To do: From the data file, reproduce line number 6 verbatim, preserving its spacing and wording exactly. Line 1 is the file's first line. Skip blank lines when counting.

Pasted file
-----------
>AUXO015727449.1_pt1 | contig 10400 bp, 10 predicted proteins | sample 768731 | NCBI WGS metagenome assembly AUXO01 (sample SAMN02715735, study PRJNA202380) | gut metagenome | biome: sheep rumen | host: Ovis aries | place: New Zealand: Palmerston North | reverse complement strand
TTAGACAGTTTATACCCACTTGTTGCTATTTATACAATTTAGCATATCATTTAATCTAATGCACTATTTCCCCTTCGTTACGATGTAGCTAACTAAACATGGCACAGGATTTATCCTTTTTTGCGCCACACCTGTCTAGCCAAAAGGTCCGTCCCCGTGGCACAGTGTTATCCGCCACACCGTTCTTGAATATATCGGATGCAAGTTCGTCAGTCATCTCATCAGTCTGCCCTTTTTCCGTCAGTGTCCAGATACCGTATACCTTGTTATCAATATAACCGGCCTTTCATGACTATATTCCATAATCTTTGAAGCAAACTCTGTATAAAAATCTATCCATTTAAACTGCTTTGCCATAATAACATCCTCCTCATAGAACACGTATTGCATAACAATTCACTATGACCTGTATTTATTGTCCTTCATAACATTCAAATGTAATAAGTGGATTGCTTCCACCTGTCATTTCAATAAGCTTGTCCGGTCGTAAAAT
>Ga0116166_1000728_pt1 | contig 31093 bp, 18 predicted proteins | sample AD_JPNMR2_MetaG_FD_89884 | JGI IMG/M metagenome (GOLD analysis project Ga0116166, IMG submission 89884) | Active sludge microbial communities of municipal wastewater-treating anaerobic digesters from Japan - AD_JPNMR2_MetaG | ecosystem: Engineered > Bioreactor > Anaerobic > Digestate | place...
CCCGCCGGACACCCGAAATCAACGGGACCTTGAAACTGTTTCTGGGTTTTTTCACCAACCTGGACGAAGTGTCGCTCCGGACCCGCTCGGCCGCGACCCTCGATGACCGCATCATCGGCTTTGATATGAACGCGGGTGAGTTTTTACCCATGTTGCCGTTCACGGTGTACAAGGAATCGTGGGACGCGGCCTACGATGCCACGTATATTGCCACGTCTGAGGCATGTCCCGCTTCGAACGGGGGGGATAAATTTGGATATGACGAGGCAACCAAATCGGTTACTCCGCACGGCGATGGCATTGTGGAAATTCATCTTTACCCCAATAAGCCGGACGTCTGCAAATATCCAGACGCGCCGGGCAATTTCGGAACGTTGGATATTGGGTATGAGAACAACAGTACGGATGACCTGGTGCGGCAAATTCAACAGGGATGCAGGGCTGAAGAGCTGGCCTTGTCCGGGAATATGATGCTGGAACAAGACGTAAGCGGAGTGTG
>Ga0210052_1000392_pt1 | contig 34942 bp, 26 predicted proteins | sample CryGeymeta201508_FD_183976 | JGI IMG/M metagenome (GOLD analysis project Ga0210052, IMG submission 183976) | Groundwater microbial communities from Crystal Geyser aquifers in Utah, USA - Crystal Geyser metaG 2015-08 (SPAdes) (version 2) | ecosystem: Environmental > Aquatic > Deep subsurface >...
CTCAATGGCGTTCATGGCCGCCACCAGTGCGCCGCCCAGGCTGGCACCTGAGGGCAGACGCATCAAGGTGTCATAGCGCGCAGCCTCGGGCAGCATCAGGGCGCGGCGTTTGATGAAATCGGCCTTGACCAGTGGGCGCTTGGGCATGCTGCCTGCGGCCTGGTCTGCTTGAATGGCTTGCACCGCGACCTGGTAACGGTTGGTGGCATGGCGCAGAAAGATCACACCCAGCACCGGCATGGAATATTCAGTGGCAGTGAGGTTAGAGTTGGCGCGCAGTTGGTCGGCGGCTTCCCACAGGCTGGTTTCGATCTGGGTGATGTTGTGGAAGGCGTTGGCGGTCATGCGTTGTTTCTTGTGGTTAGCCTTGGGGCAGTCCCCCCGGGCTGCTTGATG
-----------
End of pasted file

CTCAATGGCGTTCATGGCCGCCACCAGTGCGCCGCCCAGGCTGGCACCTGAGGGCAGACGCATCAAGGTGTCATAGCGCGCAGCCTCGGGCAGCATCAGGGCGCGGCGTTTGATGAAATCGGCCTTGACCAGTGGGCGCTTGGGCATGCTGCCTGCGGCCTGGTCTGCTTGAATGGCTTGCACCGCGACCTGGTAACGGTTGGTGGCATGGCGCAGAAAGATCACACCCAGCACCGGCATGGAATATTCAGTGGCAGTGAGGTTAGAGTTGGCGCGCAGTTGGTCGGCGGCTTCCCACAGGCTGGTTTCGATCTGGGTGATGTTGTGGAAGGCGTTGGCGGTCATGCGTTGTTTCTTGTGGTTAGCCTTGGGGCAGTCCCCCCGGGCTGCTTGATG